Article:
NUTRITIONAL TRIALS IN GREENHOUSE BEDS AND BORDERS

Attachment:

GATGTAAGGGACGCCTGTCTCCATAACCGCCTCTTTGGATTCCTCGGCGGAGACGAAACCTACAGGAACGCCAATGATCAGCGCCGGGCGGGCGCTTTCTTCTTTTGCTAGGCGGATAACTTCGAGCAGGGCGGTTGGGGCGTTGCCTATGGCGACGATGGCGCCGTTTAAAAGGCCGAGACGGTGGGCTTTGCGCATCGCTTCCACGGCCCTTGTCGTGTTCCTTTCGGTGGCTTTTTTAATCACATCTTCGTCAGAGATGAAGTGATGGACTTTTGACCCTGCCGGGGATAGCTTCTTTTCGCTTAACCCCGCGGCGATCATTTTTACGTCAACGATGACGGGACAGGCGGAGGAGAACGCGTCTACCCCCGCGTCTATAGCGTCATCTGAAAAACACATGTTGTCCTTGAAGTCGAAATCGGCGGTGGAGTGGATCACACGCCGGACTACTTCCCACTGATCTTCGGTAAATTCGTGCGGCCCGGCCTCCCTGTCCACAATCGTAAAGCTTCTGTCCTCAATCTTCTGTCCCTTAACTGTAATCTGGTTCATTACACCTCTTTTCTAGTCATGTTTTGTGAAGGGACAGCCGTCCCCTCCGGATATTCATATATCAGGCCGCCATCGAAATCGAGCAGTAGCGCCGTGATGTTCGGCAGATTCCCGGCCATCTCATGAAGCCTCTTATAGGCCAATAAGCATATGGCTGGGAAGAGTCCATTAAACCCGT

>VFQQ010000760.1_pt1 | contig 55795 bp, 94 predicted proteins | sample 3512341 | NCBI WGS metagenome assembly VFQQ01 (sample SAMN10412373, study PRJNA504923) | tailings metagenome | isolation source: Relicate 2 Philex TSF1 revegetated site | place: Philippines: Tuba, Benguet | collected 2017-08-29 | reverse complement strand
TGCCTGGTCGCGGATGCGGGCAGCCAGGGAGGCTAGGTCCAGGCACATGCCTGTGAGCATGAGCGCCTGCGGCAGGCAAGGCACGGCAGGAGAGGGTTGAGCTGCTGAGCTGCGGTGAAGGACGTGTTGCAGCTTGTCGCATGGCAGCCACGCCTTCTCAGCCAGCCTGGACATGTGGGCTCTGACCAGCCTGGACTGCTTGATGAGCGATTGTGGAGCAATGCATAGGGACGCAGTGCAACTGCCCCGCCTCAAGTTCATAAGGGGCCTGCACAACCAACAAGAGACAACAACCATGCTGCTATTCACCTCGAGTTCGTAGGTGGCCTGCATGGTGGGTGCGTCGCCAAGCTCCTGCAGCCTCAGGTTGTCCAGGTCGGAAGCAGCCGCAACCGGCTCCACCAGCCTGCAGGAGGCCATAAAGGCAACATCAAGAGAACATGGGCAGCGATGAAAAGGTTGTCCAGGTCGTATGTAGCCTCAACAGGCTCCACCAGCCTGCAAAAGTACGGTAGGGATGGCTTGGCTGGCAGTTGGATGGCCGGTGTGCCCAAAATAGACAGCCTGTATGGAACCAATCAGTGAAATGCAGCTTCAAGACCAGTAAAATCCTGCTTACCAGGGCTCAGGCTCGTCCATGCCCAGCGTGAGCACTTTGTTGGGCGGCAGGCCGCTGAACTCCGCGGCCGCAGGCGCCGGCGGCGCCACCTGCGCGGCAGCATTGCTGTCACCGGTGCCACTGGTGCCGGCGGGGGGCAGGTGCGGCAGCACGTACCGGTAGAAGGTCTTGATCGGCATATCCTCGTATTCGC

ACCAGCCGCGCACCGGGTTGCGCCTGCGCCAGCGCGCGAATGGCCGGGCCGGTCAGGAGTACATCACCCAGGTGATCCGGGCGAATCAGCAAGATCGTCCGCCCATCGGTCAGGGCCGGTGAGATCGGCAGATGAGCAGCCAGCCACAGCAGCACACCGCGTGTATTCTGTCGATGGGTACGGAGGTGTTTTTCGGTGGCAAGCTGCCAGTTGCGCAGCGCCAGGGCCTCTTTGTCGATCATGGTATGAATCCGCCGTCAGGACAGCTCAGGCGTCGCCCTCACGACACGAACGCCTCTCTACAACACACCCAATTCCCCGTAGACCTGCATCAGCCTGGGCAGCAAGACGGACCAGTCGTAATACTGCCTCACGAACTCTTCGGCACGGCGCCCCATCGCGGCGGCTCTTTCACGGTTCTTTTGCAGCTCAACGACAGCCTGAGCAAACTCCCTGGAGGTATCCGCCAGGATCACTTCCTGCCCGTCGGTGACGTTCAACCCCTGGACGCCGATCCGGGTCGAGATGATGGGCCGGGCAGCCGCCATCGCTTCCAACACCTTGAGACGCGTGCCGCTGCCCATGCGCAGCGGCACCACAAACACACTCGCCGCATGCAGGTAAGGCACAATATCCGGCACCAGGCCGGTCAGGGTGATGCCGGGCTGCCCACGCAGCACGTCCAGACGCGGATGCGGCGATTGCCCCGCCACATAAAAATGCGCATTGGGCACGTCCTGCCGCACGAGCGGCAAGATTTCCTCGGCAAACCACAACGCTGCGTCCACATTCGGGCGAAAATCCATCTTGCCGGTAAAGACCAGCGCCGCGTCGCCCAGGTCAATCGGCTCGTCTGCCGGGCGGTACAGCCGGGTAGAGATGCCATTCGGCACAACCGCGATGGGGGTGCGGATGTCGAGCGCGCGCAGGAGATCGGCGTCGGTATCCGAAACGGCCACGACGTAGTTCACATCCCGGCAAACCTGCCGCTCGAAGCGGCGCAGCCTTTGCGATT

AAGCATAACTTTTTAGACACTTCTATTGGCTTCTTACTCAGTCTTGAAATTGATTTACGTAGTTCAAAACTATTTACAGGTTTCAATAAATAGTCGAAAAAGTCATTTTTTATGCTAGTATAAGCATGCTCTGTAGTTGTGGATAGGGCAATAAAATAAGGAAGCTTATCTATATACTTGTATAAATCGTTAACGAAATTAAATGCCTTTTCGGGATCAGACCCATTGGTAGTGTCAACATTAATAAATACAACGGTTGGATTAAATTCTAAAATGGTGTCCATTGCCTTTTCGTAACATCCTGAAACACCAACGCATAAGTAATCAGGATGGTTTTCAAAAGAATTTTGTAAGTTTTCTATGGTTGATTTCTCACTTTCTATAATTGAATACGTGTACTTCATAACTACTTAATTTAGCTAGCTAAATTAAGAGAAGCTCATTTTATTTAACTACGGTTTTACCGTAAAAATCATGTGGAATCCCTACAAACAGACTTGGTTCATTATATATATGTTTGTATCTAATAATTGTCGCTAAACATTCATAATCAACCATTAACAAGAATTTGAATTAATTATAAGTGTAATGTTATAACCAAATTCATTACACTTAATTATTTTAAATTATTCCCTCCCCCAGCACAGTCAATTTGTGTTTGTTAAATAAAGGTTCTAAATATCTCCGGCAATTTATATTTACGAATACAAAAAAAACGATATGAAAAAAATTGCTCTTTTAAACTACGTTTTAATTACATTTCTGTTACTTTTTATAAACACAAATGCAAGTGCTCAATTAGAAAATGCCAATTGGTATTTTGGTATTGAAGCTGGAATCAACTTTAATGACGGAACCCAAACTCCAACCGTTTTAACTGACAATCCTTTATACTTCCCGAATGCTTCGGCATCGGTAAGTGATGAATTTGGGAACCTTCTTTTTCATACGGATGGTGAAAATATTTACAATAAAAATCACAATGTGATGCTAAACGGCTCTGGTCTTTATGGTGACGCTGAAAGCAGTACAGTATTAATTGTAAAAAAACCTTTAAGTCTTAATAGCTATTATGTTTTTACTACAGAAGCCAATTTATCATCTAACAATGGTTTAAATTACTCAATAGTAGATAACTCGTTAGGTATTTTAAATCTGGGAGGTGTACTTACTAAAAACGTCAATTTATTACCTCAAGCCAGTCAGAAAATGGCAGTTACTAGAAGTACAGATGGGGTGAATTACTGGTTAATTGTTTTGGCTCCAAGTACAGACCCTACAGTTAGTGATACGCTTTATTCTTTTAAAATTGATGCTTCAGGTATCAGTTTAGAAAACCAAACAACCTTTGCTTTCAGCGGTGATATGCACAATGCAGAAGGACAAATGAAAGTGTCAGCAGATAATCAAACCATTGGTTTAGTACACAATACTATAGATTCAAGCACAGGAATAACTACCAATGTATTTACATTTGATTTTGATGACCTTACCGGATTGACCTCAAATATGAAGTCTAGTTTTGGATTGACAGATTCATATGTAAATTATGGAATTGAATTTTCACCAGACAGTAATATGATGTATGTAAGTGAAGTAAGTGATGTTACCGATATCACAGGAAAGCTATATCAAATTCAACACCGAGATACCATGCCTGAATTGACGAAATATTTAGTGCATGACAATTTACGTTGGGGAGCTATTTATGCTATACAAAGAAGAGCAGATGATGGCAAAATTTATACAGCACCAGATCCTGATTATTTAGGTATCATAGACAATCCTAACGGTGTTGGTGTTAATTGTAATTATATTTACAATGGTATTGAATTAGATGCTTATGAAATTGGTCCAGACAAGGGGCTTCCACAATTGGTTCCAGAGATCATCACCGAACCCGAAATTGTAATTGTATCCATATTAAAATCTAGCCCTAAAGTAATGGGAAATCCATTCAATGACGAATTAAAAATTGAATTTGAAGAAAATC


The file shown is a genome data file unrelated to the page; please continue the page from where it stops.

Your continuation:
Before discussing various aspects of nutritional trials in greenhouse borders, reference should be made to alternative approaches to plant nutrition. If the only object is to study the response to plant nutrients, sand or water culture would be the obvious choice; precise nutrient concentrations may be established in this way without the complications arising from adsorption or fixation in the soil. Again, if we require fully defined environmental conditions then controlled environment chambers would seem far preferable to the somewhat variable conditions of the greenhouse. Both these facilities are admirably suitable for basic nutritional studies, and we have used sand culture extensively for some of our work. If, however, our aim is to establish or improve nutritional programmes for practical application in commercial horticulture, then large-scale experiments in greenhouse beds and borders are essential. Thus the application of data obtained in sand culture is complicated by the problem of relating nutrient concentration in solution to soil nutrient status. The use of growth chambers would generally prevent the inclusion of large numbers of treatment combinations. Furthermore, even when soil is used as the growing medium in pots or small containers, the rooting conditions and nutrient distribution are hardly comparable with those of a greenhouse border.